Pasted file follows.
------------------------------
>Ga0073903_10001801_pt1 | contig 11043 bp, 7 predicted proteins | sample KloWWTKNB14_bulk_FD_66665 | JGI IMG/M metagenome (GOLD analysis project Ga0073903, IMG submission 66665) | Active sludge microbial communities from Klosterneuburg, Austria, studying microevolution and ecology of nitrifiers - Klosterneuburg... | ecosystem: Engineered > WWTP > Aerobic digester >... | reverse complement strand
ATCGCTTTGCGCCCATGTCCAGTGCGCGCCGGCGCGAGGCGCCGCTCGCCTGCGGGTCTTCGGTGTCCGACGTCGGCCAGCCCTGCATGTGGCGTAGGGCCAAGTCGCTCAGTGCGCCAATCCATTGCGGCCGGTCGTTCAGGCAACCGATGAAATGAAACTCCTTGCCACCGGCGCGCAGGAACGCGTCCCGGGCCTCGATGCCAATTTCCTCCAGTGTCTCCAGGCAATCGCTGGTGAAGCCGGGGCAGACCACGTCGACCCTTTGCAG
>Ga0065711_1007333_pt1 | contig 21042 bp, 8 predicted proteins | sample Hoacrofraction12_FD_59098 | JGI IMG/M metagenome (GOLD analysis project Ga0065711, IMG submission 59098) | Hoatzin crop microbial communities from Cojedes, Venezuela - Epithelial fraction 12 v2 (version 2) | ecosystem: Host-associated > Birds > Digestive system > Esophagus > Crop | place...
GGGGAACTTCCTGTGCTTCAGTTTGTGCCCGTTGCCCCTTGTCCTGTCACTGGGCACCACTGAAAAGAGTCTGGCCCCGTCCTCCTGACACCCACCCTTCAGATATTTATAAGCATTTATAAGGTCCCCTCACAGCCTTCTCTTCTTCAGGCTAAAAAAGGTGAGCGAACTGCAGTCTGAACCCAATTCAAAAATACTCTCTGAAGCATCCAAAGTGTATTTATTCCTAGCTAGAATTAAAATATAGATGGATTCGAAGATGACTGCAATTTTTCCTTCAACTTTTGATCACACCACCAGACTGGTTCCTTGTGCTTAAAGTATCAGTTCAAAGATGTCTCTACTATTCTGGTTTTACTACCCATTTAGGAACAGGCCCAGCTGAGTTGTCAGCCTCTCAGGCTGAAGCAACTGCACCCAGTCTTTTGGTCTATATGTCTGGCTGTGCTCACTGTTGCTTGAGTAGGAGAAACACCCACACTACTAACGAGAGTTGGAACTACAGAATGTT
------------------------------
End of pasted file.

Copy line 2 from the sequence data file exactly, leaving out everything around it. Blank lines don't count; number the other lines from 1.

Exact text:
ATCGCTTTGCGCCCATGTCCAGTGCGCGCCGGCGCGAGGCGCCGCTCGCCTGCGGGTCTTCGGTGTCCGACGTCGGCCAGCCCTGCATGTGGCGTAGGGCCAAGTCGCTCAGTGCGCCAATCCATTGCGGCCGGTCGTTCAGGCAACCGATGAAATGAAACTCCTTGCCACCGGCGCGCAGGAACGCGTCCCGGGCCTCGATGCCAATTTCCTCCAGTGTCTCCAGGCAATCGCTGGTGAAGCCGGGGCAGACCACGTCGACCCTTTGCAG